Affairs are commonplace today and lead to pain and devastation for all concerned, whether you are the one who cheated or the one who was cheated on.
There is always shame and guilt for the betrayer and hurt and humiliation for the betrayed. Perhaps if we have the deeper conversations and create our relationships consciously, rather than by default; we can actually prevent affairs from happening.
We live in a world where most people wear two faces; one for the public and another behind closed doors. Couples become isolated. So even when we have serious problems in our relationships; we don’t address this because we want to show the world that we are perfect.
We post pictures on Facebook about places we’ve visited and anniversaries we’ve celebrated. The result of us not being willing to have the deeper conversations and ask for help has resulted in a divorce rate of over 50 percent. That does not count couples who are living together and then break up due to an affair. While it’s not a part of the statistics; it’s no less devastating.
Now while I don’t, under any circumstances, condone affairs; we must be open enough to look at it from both perspectives. Society, as a blanket rule, sees the one having the affair as the perpetrator and the one being cheated on as the victim. I don’t believe it’s as simple as that.
When two people meet and fall in love; they are in a euphoric state and live in a perpetual state of bliss. They see the best in each other; acknowledge each other and appreciate everything their partner does for them. They find ways to show the other how loved and adored they are.
This euphoric state, however, cannot last forever. When the couple get into a committed relationship, the energy then shifts to expectation. The shift is most often unconscious; triggered by the demands of life as we know it. Bills need to be payed; the house needs to be cleaned; the kids need to be taken care off. There’s less time for romance and really seeing your partner and we all have a need to be seen, acknowledged, loved and appreciated.
When one or both partners start to feel invisible or taken for granted, they look to fulfil this need elsewhere. Affairs are less about sex and more about wanting to feel desired, alive and vital. It’s about being seen again and feeling a connection with oneself and another.
Most people that have affairs do not intend to hurt their partners. They often do not even want to leave their partners; but the desire to feel alive again makes them step in a direction that they themselves thought they would never do.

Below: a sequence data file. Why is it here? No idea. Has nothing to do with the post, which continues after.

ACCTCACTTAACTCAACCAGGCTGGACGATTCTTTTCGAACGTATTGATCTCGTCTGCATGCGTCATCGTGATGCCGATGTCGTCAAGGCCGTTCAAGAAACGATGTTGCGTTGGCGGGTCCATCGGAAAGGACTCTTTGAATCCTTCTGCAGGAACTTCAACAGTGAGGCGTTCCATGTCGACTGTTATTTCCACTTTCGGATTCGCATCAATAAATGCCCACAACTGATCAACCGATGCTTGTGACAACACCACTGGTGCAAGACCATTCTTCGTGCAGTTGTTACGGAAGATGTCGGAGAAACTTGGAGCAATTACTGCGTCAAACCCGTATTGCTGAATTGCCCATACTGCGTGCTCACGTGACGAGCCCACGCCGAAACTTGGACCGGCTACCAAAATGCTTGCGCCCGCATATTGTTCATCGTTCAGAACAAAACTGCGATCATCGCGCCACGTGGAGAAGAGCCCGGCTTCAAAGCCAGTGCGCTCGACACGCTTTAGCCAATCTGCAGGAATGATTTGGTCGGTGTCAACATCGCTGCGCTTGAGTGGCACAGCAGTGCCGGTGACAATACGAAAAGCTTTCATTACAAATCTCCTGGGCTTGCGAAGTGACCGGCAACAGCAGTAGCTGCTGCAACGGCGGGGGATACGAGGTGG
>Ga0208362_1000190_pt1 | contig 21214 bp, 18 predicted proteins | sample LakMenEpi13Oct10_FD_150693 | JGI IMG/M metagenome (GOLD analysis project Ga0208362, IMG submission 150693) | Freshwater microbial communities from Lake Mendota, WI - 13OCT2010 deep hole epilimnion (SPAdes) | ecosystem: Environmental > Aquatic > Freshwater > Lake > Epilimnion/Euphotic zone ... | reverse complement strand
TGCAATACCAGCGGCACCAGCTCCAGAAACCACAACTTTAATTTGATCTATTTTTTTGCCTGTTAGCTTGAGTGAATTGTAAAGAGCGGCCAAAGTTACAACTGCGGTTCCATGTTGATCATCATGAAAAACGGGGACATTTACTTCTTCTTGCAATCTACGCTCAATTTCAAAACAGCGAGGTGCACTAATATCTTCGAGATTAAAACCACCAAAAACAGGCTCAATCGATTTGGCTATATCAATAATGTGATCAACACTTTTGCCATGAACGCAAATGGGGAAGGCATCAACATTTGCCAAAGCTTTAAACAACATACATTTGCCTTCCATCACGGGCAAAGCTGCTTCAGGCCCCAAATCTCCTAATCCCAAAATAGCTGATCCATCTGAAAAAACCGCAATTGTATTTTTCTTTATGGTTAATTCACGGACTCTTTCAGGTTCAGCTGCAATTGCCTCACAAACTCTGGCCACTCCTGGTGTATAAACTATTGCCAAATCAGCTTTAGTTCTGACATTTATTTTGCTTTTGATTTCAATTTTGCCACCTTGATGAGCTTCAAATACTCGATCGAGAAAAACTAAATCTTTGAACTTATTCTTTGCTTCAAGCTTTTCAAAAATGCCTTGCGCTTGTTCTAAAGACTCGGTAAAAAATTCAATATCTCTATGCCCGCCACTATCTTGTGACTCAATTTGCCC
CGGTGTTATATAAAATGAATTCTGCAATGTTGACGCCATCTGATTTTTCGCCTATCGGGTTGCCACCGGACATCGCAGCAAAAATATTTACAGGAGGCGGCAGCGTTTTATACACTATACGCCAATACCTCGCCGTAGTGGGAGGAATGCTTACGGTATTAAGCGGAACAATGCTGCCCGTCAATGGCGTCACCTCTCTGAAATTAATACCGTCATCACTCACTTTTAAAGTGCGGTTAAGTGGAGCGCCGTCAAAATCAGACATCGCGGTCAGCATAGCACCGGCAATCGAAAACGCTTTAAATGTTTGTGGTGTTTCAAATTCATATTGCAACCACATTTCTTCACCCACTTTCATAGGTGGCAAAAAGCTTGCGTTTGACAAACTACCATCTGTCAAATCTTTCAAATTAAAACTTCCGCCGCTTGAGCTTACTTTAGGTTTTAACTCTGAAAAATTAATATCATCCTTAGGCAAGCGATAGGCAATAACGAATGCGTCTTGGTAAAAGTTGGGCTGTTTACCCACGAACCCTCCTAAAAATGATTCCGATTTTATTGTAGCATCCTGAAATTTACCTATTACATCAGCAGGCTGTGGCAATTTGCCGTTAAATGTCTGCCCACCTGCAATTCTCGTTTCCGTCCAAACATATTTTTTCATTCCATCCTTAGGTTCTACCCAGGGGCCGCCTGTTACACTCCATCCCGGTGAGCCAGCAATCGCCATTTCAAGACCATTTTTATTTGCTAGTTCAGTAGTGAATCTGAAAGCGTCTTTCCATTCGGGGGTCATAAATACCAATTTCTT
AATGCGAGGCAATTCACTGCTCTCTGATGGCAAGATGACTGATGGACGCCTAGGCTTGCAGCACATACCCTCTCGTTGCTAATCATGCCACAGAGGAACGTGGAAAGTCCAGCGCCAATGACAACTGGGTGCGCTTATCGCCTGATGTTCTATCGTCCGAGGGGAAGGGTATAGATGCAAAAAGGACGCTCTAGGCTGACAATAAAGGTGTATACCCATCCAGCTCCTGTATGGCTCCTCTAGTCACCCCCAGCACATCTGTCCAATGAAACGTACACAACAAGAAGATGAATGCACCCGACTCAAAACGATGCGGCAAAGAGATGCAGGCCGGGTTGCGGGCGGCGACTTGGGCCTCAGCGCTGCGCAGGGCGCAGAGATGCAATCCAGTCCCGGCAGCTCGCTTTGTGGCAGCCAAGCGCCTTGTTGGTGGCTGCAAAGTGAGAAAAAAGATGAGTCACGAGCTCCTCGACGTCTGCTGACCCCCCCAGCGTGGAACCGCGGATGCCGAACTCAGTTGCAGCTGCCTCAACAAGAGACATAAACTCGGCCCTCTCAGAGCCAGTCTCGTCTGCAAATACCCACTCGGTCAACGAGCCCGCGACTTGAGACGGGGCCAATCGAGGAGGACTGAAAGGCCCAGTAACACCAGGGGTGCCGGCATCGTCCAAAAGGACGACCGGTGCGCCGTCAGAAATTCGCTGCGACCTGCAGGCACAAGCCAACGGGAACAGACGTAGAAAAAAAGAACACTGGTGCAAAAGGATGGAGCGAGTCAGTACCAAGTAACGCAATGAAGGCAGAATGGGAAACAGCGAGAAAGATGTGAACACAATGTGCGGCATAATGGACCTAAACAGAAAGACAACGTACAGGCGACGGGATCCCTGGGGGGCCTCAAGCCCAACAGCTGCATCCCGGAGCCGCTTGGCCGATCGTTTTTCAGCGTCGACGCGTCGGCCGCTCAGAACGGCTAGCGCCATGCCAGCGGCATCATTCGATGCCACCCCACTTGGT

So what constitutes cheating? Some people have relationships with people over social media and form an emotional connection, but will deny that it was an affair because you never met. Some people say, “It was just sex. It didn’t mean anything.” A simple rule would be that if you have to keep the relationship a secret, you know you are outside the boundaries.
Relationships are subjective. There cannot be one magic formula that makes all relationships work. There are no 7 steps to living happily ever after. If both partners want to consciously create a healthy, happy relationship and you invest the time to protect, nurture and grow that relationship, it can most certainly last a lifetime. We have to be willing to put in the effort with our partner instead of putting in the effort with someone else.
We can have many relationships with the same partner. When you first meet, your relationship is about fun and romance and getting to know each other. When you decide to commit to each other, you begin a new relationship with each other that now includes the responsibilities of sharing a home. When you have children, you begin yet another relationship with the same person that now includes parental duties. When your kids leave home, you begin another relationship.
If you come together at the start of each stage and re-negotiate the relationship to see what worked in the last phase and how you can keep the love, appreciated and aliveness while moving on to the next phase; you are actively creating an epic relationship together. You choose each other over and over again.
If you’re in a relationship, I challenge you to make one small change and see the results for yourself. Take a look at all that your partner contributes to your relationship and start acknowledging them for it. Say “thank you” more often, but say it because you really mean it and feel grateful for their presence and contribution to your life. One simple change can cause a huge shift in the right direction.
Kas Naidoo is a relationship coach and matchmaker